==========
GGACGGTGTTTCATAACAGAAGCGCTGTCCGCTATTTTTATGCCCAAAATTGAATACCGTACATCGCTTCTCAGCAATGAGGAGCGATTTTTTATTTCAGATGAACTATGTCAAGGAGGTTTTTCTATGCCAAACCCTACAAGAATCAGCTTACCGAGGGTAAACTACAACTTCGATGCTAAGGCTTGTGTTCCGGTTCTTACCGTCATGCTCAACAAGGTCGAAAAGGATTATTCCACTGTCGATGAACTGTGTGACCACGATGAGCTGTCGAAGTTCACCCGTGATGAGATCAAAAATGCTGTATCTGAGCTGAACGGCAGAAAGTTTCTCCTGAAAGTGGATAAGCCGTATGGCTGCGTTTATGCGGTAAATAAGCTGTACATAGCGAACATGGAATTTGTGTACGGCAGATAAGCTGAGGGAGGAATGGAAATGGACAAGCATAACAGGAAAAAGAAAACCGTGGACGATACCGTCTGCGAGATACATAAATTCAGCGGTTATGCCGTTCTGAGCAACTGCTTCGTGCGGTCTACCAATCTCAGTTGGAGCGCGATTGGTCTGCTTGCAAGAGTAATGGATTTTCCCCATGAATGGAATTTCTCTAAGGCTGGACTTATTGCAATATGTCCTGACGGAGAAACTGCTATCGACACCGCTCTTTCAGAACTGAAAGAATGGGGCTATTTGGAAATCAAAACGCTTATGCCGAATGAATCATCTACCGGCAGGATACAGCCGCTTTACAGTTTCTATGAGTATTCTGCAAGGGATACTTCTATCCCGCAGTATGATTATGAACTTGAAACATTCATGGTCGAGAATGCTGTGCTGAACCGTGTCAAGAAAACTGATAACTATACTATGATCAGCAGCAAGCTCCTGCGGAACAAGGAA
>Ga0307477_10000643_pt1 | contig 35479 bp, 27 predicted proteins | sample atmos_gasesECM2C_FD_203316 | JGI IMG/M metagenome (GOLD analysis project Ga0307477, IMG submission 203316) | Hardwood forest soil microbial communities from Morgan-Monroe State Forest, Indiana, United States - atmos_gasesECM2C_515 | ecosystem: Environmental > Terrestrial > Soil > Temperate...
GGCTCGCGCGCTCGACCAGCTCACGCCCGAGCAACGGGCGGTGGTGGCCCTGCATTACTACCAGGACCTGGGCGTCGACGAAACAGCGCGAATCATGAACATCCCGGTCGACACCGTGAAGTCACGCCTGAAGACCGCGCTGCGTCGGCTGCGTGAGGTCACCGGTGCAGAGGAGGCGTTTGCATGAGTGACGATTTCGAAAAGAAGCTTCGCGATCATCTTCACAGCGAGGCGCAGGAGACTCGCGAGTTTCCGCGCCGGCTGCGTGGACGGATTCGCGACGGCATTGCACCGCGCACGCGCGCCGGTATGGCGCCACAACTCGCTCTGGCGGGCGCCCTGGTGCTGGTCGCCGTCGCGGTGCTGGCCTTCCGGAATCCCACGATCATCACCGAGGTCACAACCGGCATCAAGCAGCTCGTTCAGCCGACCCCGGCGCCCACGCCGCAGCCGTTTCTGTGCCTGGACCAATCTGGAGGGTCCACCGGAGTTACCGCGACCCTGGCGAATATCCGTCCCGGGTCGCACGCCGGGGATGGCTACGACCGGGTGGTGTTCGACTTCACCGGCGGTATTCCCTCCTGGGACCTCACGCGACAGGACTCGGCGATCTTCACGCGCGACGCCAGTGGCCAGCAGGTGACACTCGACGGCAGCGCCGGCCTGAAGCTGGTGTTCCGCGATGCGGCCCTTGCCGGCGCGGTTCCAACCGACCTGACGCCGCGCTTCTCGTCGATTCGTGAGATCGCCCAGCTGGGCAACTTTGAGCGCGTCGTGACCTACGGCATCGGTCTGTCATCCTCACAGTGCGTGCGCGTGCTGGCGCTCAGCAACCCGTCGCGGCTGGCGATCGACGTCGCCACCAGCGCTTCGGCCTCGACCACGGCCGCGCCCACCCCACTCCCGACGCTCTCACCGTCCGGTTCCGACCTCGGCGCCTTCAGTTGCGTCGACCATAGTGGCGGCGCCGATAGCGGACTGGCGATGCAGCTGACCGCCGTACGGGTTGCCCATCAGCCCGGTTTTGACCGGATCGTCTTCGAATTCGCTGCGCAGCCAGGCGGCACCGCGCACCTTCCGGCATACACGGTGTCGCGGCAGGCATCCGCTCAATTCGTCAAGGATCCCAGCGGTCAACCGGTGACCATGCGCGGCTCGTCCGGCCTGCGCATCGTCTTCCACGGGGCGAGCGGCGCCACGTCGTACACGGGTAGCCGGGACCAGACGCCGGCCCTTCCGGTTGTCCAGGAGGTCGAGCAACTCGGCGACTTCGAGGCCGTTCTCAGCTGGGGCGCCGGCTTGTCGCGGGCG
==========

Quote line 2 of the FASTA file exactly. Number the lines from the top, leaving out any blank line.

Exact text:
>Ga0307477_10000643_pt1 | contig 35479 bp, 27 predicted proteins | sample atmos_gasesECM2C_FD_203316 | JGI IMG/M metagenome (GOLD analysis project Ga0307477, IMG submission 203316) | Hardwood forest soil microbial communities from Morgan-Monroe State Forest, Indiana, United States - atmos_gasesECM2C_515 | ecosystem: Environmental > Terrestrial > Soil > Temperate...